Federal Sex Crimes
What Are Federal Sex Crimes?
Most federal sex crime laws deal with the trafficking, possession, receipt, and transfer of child pornography through the Internet and the computer.
The Child Pornography Prevention Act was enacted in 1996. This act criminalizes all “virtual” child pornography images that have been altered by a computer and that are basically indistinguishable from actual photographs of minors in explicit poses. This act also prohibits depictions of sex or suggestive situations by persons who appear to be below the age of eighteen.
Other statutory provisions which relate to child pornography are: 18 U.S.C. § 1470 which criminalizes the transfer of obscene materials to minors; 18 U.S.C. § 2251 which criminalizes the sexual exploitation of children; 18 U.S.C. § 2252 which criminalizes certain activities relating to material involving the sexual exploitation of minors; 18 U.S.C. § 2252A which criminalizes certain activities relating to material constituting or containing child pornography.
In 2003, Congress passed the Prosecutorial Remedies and other Tools to End the Exploitation of Children Today Act. This Act led to the creation of mandatory minimum sentences for child pornography offenses. After the law was passed, the United States Sentencing Commission added sentence enhancements and increased the penalties for possession of child pornography. The penalty for a first-time child pornography offender convicted of possession is up to 10 years in prison. The maximum penalty is 20 years in prison if the offender has a prior sex offense conviction. The penalty for child pornography offenders convicted of transporting or distributing child pornography is up to 20 years in prison for a first offense. The maximum penalty for this offense is 40 years in prison if the offender has a prior sex offense conviction.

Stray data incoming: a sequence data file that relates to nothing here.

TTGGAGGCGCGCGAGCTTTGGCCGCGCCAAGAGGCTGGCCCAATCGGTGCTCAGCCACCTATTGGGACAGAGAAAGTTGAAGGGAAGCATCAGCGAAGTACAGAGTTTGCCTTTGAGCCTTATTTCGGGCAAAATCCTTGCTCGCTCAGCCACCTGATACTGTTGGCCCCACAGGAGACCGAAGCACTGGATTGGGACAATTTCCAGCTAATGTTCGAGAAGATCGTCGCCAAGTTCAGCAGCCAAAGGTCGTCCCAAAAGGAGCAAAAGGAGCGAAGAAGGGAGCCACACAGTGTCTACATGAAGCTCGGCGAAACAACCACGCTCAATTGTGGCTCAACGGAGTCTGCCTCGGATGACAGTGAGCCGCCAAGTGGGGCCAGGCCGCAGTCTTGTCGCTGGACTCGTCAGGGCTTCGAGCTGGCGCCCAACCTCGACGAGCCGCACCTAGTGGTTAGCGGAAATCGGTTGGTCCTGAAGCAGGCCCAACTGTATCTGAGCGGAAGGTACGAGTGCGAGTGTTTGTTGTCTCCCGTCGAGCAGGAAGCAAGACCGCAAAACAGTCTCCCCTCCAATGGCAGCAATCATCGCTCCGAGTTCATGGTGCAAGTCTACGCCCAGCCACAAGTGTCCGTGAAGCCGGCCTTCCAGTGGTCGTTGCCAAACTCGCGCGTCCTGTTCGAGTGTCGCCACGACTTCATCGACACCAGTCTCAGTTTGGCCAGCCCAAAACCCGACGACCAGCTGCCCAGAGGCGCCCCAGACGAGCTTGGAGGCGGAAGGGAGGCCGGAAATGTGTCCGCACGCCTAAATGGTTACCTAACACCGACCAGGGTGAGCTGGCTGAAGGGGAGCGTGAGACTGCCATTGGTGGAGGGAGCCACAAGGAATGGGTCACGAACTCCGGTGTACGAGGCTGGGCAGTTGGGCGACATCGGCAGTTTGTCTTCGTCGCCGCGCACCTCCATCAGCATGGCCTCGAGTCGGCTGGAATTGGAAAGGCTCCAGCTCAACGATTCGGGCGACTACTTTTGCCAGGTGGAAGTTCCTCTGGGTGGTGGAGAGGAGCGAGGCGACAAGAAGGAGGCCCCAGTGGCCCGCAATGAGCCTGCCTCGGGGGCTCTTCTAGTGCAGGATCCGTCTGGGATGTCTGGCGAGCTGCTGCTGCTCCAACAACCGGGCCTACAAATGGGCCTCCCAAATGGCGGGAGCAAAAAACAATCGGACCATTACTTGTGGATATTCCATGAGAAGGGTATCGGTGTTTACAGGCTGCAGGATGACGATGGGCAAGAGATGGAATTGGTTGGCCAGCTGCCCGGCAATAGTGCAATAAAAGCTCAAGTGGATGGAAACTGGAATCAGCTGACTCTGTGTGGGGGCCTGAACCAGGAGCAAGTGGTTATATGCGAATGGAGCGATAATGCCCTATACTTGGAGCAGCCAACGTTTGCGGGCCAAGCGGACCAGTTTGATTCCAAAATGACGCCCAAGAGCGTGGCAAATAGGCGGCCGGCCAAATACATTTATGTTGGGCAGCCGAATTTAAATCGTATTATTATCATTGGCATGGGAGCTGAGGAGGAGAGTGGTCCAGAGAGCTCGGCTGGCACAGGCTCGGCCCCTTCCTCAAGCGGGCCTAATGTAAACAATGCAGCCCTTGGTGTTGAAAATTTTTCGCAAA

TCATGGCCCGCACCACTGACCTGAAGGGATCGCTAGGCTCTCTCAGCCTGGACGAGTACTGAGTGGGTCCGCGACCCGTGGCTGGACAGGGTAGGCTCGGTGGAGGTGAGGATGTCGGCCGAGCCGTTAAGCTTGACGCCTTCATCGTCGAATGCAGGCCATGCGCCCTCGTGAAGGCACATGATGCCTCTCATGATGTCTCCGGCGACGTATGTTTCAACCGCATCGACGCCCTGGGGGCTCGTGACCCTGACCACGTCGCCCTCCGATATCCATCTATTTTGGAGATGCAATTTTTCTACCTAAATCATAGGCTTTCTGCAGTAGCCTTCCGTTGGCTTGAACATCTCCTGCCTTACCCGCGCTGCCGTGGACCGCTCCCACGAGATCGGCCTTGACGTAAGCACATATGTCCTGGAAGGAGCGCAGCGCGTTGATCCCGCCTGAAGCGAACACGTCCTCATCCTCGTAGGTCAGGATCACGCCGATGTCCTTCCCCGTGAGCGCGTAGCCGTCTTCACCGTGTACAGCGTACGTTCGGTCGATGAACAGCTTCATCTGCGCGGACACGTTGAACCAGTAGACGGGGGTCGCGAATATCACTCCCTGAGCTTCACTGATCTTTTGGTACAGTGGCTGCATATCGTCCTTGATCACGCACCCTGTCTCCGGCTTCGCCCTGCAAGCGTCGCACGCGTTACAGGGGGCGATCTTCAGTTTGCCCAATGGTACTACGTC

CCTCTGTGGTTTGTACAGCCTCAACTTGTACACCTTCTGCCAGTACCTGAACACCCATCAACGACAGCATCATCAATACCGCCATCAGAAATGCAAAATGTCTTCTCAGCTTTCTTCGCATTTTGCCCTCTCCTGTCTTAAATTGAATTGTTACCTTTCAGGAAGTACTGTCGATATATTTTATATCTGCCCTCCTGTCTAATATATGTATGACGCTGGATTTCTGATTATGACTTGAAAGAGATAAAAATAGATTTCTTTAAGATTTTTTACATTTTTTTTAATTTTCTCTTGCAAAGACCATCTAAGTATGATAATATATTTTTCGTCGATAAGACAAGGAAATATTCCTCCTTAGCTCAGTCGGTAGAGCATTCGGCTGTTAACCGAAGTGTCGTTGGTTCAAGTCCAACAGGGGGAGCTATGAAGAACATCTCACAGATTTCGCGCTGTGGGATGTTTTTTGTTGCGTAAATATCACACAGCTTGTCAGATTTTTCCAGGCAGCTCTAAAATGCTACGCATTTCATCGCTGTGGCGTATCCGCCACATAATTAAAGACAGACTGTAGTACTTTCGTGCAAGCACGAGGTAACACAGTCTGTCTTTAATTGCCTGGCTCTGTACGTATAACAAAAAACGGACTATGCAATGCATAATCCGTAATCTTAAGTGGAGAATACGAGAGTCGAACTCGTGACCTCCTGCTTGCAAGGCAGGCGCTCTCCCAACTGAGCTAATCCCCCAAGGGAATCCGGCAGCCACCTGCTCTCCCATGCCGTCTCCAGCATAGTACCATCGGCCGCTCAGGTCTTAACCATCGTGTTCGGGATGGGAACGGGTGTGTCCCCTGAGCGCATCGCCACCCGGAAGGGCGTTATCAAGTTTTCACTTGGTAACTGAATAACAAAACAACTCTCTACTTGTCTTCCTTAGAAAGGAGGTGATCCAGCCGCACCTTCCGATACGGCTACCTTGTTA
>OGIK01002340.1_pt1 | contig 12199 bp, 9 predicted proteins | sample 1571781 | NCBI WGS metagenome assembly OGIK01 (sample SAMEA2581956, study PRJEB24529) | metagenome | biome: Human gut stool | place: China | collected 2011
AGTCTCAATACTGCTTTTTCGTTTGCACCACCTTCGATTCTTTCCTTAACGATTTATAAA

Defenses in Child Pornography Cases
- Accident – This defense may be used when someone charged with child pornography inadvertently downloaded images on their computer. In most child pornography cases, the government will closely scrutinize whether a defendant is a collector of child pornography and has extensive computer files with child pornography. When the defendant in a child pornography case is found to have an extensive index of material (which contains divisions according to age and gender), they will probably be considered a collector of child pornography. If the government considers a defendant a “collector” of child pornography, they will generally not be able to use the defense of accident.
- Number of Depictions – A defendant in a possession of child pornography case may be able to argue that they have possessed less than three pieces of material containing visual depictions and that they promptly and in good faith, and without retaining or allowing any other person (other than a law enforcement agency) to access any image or copy any image, took reasonable steps to destroy each image or reported the material to a law enforcement agency and allowed the agency access to each image.
- Subject was an Adult – A defendant in a child pornography case may use the defense that the alleged child pornography was produced using an actual person who was an adult at the time the material was produced and that they did not advertise, promote, present, describe or distribute the material in such a manner as to convey the impression that the material contains a visual depiction of a minor engaging in explicit conduct